There are two aspects to the idea of the father or husband being the covenant maker in the following passages.
Behold, I have set the land before you: go in and possess the land which the LORD sware unto your fathers, Abraham, Isaac, and Jacob, to give unto them and to their seed after them. – Deuteronomy 1:8
But if her husband disallowed her on the day that he heard [it]; then he shall make her vow which she vowed, and that which she uttered with her lips, wherewith she bound her soul, of none effect: and the LORD shall forgive her. – Numbers 8:30
In the one case, we have God making a covenant. Just like with Adam and Eve, God came to Abraham– not Sarah– to make the covenant. He came to Isaac– not Rebekah– to confirm it.
He went to Jacob– not Leah, Rachel or a handmaid. He went to David– and I don’t have enough space to list all of those wives! God chose his order, it’s not something that I or any other man selected. He went to the man and made covenants with those men and their generations. It is true that the Messiah would be born of a virgin woman, but in every other case, God dealt with the head of the house.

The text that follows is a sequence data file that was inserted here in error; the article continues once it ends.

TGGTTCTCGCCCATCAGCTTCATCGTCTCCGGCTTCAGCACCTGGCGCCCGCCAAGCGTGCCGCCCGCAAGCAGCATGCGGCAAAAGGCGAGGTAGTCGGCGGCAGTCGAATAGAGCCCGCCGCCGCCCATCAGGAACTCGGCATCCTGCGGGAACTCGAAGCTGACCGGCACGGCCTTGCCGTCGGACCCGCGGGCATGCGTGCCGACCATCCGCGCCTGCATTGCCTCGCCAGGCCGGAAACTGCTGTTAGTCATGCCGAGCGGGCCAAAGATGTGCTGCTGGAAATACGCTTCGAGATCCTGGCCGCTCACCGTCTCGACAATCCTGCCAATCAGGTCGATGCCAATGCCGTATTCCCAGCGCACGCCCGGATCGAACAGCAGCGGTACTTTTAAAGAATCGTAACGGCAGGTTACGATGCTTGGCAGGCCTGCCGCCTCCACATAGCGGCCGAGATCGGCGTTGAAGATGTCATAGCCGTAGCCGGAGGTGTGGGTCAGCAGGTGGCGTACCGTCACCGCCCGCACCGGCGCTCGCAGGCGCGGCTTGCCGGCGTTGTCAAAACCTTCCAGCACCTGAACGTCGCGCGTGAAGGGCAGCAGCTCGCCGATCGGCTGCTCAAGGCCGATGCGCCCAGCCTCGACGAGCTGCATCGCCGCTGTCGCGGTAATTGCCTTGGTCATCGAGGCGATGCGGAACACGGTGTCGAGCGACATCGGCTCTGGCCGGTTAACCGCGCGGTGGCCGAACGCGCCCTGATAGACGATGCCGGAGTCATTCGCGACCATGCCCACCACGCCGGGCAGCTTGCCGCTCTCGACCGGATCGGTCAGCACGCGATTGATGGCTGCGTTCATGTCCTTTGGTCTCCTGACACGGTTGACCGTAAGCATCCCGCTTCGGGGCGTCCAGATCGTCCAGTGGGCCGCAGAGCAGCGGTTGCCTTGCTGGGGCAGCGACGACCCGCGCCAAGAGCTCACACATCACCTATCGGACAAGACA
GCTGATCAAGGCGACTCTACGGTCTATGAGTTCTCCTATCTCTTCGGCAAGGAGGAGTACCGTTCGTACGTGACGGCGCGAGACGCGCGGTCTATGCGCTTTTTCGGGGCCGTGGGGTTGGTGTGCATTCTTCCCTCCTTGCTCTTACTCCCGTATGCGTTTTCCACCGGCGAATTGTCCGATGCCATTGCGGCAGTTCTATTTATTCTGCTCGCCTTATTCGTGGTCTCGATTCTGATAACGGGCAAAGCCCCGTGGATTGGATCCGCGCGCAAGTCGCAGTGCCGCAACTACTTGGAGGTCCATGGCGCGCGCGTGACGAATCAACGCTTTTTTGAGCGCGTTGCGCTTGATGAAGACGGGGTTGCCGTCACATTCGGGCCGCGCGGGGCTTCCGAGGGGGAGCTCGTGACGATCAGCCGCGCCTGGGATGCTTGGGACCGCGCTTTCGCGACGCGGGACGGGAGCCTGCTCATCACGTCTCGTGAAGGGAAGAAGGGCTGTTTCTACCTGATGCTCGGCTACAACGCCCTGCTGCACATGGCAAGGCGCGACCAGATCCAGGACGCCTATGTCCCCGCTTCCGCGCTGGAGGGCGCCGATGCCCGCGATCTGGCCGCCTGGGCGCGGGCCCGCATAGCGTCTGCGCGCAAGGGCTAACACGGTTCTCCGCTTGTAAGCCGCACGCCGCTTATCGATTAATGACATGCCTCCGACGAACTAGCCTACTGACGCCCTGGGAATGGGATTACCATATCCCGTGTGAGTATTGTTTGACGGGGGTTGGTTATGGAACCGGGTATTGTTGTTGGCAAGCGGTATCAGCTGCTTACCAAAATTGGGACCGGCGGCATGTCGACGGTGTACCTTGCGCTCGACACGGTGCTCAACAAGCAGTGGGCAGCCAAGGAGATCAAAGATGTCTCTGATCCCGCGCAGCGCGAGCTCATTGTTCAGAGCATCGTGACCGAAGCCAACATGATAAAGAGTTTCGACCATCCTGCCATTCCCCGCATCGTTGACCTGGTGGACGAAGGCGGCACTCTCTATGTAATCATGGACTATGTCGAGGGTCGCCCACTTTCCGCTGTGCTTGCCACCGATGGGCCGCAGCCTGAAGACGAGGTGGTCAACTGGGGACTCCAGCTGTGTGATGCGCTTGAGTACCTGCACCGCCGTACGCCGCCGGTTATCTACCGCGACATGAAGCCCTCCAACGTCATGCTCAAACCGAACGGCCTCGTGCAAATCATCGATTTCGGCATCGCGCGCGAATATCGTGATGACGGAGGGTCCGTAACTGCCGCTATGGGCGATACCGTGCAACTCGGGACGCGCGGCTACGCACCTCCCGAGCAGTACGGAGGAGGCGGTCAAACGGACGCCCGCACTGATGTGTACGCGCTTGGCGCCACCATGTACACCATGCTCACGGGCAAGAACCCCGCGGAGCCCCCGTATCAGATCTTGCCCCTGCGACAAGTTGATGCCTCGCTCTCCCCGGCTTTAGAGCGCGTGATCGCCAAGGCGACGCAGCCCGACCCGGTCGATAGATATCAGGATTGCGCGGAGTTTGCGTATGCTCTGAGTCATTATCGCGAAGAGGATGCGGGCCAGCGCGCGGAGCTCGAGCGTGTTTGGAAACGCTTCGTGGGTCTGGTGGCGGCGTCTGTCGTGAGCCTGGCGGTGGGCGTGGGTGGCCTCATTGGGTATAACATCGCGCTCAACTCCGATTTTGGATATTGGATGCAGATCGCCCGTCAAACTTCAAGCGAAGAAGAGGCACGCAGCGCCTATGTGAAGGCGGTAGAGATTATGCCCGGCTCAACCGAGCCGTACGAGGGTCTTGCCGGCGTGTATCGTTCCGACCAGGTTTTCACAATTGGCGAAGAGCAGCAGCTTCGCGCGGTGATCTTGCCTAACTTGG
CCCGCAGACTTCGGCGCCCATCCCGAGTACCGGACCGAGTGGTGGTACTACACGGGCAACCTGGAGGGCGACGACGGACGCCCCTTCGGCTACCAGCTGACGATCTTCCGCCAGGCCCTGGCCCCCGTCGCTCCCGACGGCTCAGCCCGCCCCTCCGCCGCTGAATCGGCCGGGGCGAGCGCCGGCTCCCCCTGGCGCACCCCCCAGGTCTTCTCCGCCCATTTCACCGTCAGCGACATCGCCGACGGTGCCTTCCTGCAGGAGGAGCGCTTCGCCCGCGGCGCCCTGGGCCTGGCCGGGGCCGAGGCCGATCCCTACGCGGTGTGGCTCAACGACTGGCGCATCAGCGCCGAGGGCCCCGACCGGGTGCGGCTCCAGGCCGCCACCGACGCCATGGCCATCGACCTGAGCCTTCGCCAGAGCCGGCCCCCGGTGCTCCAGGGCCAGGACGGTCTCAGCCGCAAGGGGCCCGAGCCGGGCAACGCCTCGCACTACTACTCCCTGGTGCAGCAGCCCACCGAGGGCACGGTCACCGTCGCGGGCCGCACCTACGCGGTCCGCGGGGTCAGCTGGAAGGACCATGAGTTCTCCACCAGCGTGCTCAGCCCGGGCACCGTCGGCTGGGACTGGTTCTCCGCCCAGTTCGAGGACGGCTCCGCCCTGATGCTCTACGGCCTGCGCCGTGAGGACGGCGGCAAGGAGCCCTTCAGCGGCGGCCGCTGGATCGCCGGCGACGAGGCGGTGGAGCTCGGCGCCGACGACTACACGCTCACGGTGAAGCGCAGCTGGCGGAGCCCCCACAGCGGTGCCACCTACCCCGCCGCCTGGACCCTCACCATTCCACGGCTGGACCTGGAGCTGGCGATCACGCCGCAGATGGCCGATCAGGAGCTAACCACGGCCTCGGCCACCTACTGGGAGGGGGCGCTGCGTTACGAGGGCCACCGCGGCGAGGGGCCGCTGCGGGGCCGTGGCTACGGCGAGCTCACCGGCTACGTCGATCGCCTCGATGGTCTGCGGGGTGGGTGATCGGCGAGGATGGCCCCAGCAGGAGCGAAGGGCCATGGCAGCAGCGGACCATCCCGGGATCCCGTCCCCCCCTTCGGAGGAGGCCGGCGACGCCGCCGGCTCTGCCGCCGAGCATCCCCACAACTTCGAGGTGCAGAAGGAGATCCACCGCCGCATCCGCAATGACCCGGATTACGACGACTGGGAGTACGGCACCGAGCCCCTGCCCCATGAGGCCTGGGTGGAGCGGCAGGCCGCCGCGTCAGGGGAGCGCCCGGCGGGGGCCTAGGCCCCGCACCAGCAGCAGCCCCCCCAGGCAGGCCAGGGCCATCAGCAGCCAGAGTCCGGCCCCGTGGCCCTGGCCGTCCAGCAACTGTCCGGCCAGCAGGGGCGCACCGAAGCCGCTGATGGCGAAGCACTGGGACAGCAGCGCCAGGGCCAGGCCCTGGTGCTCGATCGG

The second is in regards to covenants that people can enter into. We find that in Numbers, there is a provision that an agreement that a wife entered into could be broken by the husband within a certain time limit if he decided that it was not wise. In our culture today, there are laws in place that anything you sign (especially to go into debt or other purchases) have a fixed amount of time that you can choose to get out of the arrangement. In this case, the sole responsibility for making sure that covenants were entered into responsibly was with the husband.
Although the Proverbs 31 wife did a lot, the husband was the one who was responsible for what she did and had to actively take that responsibility. It was he that would have been the target if something went wrong, not her.